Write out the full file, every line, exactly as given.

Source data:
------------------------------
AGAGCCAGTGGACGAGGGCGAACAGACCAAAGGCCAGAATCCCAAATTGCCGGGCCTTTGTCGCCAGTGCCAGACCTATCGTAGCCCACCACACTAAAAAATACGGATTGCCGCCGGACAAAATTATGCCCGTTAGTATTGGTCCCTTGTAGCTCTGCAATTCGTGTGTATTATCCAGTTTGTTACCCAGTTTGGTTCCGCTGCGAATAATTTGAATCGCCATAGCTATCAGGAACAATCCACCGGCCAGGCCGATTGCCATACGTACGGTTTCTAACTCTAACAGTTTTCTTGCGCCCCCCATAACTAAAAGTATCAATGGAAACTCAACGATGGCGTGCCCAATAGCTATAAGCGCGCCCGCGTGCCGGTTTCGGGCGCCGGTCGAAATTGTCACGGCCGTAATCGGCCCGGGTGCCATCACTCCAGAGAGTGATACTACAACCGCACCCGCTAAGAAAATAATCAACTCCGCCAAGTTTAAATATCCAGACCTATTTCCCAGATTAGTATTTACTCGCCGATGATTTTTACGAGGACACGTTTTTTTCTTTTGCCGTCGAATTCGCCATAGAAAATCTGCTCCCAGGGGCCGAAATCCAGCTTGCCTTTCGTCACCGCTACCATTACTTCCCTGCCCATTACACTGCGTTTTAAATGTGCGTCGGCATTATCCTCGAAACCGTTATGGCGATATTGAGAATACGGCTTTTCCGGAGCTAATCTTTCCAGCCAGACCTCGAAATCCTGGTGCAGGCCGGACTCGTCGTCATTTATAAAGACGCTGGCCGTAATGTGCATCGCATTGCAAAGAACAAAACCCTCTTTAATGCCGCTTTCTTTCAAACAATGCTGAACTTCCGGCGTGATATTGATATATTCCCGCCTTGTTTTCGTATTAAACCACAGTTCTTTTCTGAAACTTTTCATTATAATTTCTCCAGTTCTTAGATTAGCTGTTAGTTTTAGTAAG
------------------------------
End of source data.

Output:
AGAGCCAGTGGACGAGGGCGAACAGACCAAAGGCCAGAATCCCAAATTGCCGGGCCTTTGTCGCCAGTGCCAGACCTATCGTAGCCCACCACACTAAAAAATACGGATTGCCGCCGGACAAAATTATGCCCGTTAGTATTGGTCCCTTGTAGCTCTGCAATTCGTGTGTATTATCCAGTTTGTTACCCAGTTTGGTTCCGCTGCGAATAATTTGAATCGCCATAGCTATCAGGAACAATCCACCGGCCAGGCCGATTGCCATACGTACGGTTTCTAACTCTAACAGTTTTCTTGCGCCCCCCATAACTAAAAGTATCAATGGAAACTCAACGATGGCGTGCCCAATAGCTATAAGCGCGCCCGCGTGCCGGTTTCGGGCGCCGGTCGAAATTGTCACGGCCGTAATCGGCCCGGGTGCCATCACTCCAGAGAGTGATACTACAACCGCACCCGCTAAGAAAATAATCAACTCCGCCAAGTTTAAATATCCAGACCTATTTCCCAGATTAGTATTTACTCGCCGATGATTTTTACGAGGACACGTTTTTTTCTTTTGCCGTCGAATTCGCCATAGAAAATCTGCTCCCAGGGGCCGAAATCCAGCTTGCCTTTCGTCACCGCTACCATTACTTCCCTGCCCATTACACTGCGTTTTAAATGTGCGTCGGCATTATCCTCGAAACCGTTATGGCGATATTGAGAATACGGCTTTTCCGGAGCTAATCTTTCCAGCCAGACCTCGAAATCCTGGTGCAGGCCGGACTCGTCGTCATTTATAAAGACGCTGGCCGTAATGTGCATCGCATTGCAAAGAACAAAACCCTCTTTAATGCCGCTTTCTTTCAAACAATGCTGAACTTCCGGCGTGATATTGATATATTCCCGCCTTGTTTTCGTATTAAACCACAGTTCTTTTCTGAAACTTTTCATTATAATTTCTCCAGTTCTTAGATTAGCTGTTAGTTTTAGTAAG